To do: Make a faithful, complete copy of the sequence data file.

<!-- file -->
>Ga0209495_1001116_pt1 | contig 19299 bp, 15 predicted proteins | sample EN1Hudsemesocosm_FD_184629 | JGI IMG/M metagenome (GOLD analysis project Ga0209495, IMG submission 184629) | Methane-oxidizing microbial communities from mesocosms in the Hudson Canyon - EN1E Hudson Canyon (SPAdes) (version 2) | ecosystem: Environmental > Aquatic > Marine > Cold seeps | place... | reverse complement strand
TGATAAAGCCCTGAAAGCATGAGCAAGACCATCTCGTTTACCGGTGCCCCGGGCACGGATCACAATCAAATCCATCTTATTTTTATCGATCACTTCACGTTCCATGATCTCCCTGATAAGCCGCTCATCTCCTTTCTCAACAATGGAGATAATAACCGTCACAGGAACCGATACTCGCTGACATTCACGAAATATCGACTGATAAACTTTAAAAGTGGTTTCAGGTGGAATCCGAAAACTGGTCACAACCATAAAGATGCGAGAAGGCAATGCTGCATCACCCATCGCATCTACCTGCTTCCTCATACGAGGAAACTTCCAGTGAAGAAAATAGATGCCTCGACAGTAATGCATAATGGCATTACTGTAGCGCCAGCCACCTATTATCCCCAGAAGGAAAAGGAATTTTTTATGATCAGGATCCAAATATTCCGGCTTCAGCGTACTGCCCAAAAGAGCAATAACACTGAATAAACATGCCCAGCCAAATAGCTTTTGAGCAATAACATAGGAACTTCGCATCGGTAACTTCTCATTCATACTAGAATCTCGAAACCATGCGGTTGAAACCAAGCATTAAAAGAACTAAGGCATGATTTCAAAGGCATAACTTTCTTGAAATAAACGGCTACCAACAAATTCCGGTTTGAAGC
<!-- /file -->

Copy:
>Ga0209495_1001116_pt1 | contig 19299 bp, 15 predicted proteins | sample EN1Hudsemesocosm_FD_184629 | JGI IMG/M metagenome (GOLD analysis project Ga0209495, IMG submission 184629) | Methane-oxidizing microbial communities from mesocosms in the Hudson Canyon - EN1E Hudson Canyon (SPAdes) (version 2) | ecosystem: Environmental > Aquatic > Marine > Cold seeps | place... | reverse complement strand
TGATAAAGCCCTGAAAGCATGAGCAAGACCATCTCGTTTACCGGTGCCCCGGGCACGGATCACAATCAAATCCATCTTATTTTTATCGATCACTTCACGTTCCATGATCTCCCTGATAAGCCGCTCATCTCCTTTCTCAACAATGGAGATAATAACCGTCACAGGAACCGATACTCGCTGACATTCACGAAATATCGACTGATAAACTTTAAAAGTGGTTTCAGGTGGAATCCGAAAACTGGTCACAACCATAAAGATGCGAGAAGGCAATGCTGCATCACCCATCGCATCTACCTGCTTCCTCATACGAGGAAACTTCCAGTGAAGAAAATAGATGCCTCGACAGTAATGCATAATGGCATTACTGTAGCGCCAGCCACCTATTATCCCCAGAAGGAAAAGGAATTTTTTATGATCAGGATCCAAATATTCCGGCTTCAGCGTACTGCCCAAAAGAGCAATAACACTGAATAAACATGCCCAGCCAAATAGCTTTTGAGCAATAACATAGGAACTTCGCATCGGTAACTTCTCATTCATACTAGAATCTCGAAACCATGCGGTTGAAACCAAGCATTAAAAGAACTAAGGCATGATTTCAAAGGCATAACTTTCTTGAAATAAACGGCTACCAACAAATTCCGGTTTGAAGC